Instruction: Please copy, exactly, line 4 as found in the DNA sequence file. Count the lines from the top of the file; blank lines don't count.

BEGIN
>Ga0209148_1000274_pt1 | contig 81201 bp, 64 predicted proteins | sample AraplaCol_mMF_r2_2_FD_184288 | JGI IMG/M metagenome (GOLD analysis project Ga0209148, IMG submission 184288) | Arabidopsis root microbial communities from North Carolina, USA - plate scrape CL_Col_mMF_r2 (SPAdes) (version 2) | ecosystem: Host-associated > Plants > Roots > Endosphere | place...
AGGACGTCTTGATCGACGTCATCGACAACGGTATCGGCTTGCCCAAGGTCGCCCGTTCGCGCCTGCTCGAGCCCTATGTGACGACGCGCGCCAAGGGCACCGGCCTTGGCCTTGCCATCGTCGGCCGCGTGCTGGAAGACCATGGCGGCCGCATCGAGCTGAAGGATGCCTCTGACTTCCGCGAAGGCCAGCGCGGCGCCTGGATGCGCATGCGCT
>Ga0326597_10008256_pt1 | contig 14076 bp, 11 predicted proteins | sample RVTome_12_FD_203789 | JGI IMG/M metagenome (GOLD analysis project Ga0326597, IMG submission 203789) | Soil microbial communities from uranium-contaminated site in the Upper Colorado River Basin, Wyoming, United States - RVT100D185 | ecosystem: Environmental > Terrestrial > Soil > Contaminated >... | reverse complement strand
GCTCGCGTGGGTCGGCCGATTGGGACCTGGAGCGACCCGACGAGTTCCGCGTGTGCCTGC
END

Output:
GCTCGCGTGGGTCGGCCGATTGGGACCTGGAGCGACCCGACGAGTTCCGCGTGTGCCTGC